From 1-31 March, rainfall across the Thames catchment was 107% of the 134 year historic monthly average, with 55.6mm.
Rainfall in the last year
The graph below shows the rainfall over the last year and percentage increase and decrease against the monthly average.
Where our water comes from
Across our region, we take about 65 per cent of our source water from rivers, in a process called abstraction. We then store this in large, open reservoirs (known as surface reservoirs) before putting it through our treatment process to turn it into drinking water.
The remaining 35 per cent comes from natural underground reservoirs called aquifers, from which we pump water using boreholes. This water has originally fallen as rain and sunk down into the ground in a process called recharge. These supplies from aquifers are referred to as groundwater.
Reservoir and water levels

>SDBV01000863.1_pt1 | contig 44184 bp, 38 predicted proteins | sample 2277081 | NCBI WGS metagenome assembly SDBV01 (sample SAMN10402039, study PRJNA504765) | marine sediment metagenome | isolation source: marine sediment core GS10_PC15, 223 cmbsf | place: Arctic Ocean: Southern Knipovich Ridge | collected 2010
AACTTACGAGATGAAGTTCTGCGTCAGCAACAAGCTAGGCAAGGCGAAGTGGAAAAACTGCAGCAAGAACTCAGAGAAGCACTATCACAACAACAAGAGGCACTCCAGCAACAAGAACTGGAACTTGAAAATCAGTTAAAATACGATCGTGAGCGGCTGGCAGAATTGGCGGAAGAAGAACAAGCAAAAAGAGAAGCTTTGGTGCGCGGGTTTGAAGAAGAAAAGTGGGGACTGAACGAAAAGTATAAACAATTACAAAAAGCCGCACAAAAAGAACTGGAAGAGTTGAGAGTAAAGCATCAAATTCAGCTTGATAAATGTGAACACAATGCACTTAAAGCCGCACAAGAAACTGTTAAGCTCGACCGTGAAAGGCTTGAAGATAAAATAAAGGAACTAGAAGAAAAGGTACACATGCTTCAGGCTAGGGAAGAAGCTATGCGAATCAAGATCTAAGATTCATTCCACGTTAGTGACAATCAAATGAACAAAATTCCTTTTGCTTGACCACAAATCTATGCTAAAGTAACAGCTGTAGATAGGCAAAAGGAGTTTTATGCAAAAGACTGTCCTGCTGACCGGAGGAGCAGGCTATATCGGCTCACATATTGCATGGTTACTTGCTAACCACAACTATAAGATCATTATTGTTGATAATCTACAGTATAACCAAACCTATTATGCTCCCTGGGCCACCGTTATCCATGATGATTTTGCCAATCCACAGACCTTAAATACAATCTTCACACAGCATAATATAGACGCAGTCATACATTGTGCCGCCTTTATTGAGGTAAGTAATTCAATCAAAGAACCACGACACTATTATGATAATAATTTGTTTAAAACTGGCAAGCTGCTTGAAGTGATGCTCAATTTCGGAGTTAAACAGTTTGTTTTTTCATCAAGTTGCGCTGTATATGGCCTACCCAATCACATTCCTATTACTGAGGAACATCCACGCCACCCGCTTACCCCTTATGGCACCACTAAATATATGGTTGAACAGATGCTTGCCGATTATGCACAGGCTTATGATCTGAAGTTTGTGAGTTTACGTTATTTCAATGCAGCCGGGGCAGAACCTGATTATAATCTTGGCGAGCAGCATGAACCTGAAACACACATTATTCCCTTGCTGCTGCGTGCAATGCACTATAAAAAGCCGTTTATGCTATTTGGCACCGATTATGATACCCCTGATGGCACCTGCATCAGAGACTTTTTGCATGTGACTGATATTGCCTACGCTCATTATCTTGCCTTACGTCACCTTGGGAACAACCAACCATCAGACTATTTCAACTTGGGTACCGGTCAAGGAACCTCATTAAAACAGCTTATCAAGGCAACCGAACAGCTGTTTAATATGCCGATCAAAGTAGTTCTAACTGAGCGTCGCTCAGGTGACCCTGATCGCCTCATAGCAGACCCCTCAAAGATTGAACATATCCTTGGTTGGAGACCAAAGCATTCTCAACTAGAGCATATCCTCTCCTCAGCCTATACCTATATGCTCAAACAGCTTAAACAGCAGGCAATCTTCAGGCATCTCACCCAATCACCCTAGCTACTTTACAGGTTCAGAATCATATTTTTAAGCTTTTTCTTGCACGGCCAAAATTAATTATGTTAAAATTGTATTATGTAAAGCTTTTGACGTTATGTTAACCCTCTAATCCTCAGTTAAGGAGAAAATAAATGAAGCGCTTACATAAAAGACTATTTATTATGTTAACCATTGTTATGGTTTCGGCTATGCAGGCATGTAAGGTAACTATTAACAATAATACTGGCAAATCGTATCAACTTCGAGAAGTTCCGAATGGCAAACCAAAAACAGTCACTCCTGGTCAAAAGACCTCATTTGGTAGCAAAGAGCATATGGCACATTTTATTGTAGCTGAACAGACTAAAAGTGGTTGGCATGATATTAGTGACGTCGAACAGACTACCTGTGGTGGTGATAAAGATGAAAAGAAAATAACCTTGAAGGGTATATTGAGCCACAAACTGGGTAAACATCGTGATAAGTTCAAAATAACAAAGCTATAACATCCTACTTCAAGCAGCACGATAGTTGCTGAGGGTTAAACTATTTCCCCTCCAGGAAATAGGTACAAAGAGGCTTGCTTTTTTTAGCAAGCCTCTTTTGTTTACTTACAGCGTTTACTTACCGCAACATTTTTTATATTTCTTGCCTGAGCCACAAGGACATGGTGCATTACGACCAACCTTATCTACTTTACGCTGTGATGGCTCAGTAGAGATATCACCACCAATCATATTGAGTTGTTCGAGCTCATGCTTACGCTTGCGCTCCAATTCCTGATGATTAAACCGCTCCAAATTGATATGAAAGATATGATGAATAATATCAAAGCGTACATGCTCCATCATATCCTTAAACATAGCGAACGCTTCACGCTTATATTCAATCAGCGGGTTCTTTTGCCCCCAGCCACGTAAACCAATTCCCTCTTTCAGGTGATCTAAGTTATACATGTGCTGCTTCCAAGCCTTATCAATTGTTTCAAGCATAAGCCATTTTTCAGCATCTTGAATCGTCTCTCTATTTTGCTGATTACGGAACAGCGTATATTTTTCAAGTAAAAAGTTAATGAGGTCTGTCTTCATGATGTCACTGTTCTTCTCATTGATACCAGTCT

The diagram below shows the rainfall and levels of water in the rivers, aquifers and reservoirs in our area, for the last month.
Water situation summary
On 31 March, the Thames Regional Soil Moisture Deficit (SMD) total was 18 mm which is higher (i.e. drier) than expected for the time of year.
At the end of March, groundwater levels were below average.
Generally, river flows were below their long term averages in March. The Teddington Target Flow, which determines the minimum flow that must be maintained over Teddington weir, has been maintained at 800 Ml/d in March.
Reservoir storage on the 31 March 2019 for London as a whole was 91% (West London 97% & Lee Valley 64%) and Farmoor storage was 98%.